Despite improvement since our last report, student performance in New Mexico is very weak—the state ranks among the lowest in the nation. Fourth graders and 8th graders stand 13 percentage points below the national average in the percentage at or above the proficient level on the NAEP reading exam. The national average is 34% for 4th graders and 35% for 8th graders.
Academic Achievement for Low-Income and Minority Students
New Mexico earns a low grade on academic achievement for low-income and minority students. Only 15% of low-income 4th graders score at or above the proficient level on the NAEP reading exam.
Return on Investment
Student achievement in New Mexico is very low relative to state spending after controlling for cost of living.
Truth in Advertising: Student Proficiency
New Mexico posts above average marks on the credibility of its student proficiency scores. The grade is based on the difference between the percentage of students identified as proficient in reading and math on the 2011 state exams and the percentage identified as proficient on the 2011 NAEP reading and math tests.
Postsecondary and Workforce Readiness
New Mexico earns a failing grade preparing its students for college and careers. At 74%, the state’s four-year high school graduation rate is among the lowest in the country, and only 12 students out of 100 pass an AP exam.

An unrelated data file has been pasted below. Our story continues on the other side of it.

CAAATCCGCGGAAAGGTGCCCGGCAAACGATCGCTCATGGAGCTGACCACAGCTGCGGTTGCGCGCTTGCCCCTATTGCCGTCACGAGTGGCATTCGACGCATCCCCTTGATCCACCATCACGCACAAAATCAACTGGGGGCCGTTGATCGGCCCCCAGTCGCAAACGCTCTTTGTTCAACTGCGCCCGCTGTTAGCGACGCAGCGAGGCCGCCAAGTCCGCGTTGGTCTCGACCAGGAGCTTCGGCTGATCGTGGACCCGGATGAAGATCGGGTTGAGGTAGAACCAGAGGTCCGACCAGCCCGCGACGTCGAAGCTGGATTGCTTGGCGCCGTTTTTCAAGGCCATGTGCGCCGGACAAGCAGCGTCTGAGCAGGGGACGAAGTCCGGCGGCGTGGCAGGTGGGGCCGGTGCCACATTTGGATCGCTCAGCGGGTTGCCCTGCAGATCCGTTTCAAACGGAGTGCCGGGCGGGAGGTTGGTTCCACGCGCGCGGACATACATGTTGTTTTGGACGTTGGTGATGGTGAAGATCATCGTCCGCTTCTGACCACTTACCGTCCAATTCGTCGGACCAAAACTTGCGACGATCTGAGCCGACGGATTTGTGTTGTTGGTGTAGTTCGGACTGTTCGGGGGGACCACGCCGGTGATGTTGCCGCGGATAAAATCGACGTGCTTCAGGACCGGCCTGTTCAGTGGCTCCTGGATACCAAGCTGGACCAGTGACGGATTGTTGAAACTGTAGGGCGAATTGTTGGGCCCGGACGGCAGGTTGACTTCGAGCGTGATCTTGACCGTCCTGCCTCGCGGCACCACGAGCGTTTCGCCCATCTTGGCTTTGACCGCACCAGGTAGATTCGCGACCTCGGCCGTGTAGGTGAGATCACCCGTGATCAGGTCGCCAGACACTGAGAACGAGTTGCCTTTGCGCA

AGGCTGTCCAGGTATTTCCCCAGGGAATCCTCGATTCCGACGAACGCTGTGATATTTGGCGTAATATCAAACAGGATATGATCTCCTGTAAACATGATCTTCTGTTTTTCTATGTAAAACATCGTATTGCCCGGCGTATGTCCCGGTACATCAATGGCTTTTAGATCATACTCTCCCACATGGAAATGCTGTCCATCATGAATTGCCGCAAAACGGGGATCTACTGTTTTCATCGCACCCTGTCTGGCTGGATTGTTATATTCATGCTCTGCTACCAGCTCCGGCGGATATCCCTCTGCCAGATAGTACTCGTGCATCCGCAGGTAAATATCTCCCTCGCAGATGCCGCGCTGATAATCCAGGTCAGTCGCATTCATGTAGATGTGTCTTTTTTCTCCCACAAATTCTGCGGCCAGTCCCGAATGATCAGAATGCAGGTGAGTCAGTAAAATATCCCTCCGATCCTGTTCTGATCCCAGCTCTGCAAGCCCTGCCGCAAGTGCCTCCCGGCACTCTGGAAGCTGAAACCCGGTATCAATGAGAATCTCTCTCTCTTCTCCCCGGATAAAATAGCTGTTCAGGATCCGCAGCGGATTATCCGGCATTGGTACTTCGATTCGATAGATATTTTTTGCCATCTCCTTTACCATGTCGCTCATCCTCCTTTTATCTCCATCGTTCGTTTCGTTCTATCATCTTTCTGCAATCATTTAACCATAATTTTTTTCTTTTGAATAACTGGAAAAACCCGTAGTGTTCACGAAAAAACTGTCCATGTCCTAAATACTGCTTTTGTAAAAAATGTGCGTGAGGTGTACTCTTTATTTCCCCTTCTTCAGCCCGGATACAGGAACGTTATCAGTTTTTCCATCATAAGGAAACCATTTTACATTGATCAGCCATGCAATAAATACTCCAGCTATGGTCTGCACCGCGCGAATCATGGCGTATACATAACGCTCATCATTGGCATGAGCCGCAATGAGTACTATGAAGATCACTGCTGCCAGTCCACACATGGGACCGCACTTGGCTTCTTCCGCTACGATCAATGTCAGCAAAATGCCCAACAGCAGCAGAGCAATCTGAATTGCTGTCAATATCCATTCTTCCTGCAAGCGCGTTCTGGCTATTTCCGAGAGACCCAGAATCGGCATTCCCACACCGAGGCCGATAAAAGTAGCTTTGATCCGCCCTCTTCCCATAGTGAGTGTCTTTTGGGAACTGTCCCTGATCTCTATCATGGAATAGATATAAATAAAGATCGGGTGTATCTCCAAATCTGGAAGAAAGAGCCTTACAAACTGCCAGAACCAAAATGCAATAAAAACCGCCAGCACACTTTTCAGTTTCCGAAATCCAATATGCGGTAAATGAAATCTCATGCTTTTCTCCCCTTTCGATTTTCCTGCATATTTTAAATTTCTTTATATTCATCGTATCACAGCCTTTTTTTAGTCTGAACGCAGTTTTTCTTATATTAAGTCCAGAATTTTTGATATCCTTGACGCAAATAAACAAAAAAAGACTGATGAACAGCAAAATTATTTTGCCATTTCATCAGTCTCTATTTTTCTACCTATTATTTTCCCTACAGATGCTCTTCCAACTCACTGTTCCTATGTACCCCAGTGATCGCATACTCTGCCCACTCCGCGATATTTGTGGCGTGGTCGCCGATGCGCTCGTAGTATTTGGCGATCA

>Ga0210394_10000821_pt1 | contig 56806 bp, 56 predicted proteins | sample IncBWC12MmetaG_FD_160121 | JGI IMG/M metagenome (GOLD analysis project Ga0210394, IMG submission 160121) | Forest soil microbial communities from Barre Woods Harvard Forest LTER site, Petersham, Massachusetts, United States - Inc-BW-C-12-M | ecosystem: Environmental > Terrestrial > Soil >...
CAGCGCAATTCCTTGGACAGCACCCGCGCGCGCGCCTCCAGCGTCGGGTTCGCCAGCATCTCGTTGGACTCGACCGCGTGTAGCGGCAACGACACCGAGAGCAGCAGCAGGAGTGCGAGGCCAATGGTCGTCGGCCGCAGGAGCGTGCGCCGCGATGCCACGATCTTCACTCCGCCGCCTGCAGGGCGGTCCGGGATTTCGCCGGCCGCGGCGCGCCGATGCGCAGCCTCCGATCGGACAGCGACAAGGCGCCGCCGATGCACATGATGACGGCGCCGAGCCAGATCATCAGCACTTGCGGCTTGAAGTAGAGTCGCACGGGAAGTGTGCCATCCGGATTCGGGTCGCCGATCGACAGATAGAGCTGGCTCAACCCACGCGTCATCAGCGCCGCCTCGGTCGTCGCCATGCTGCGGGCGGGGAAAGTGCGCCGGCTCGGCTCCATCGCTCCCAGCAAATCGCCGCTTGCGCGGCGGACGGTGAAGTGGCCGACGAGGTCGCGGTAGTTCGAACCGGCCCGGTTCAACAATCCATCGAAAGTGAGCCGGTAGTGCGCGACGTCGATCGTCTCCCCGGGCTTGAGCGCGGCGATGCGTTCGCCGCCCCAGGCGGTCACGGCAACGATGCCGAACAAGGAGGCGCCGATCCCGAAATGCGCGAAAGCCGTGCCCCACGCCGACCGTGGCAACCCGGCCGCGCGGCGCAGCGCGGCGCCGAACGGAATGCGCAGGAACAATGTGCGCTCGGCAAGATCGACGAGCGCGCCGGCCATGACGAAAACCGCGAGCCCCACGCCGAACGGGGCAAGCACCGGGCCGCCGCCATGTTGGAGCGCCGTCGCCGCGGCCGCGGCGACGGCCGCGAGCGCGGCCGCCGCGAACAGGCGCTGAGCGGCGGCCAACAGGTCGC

21st Century Teacher Force
New Mexico does a weak job of creating a strong teacher workforce. The Land of Enchantment does poorly in expanding the pool of teachers.
New Mexico does an average job providing parents with strong school choice options. The state has a solid charter school law and an increasing number of digital options.
New Mexico earns a good grade collecting and reporting high-quality education data. Specifically, the state links student performance data to teacher data and provides public reports on high school performance.
New Mexico receives an average grade employing technology to provide quality instruction and personalized learning. Students have access to an increasing number of high-quality digital learning options, but the state could improve the necessary digital learning infrastructure.
New Mexico earns a very low grade preparing its students to compete in a global economy. Just 17% of students are proficient in reading and math compared with an international standard.
New Mexico receives below average marks on fiscal responsibility, with only 63% of the state’s pension funded.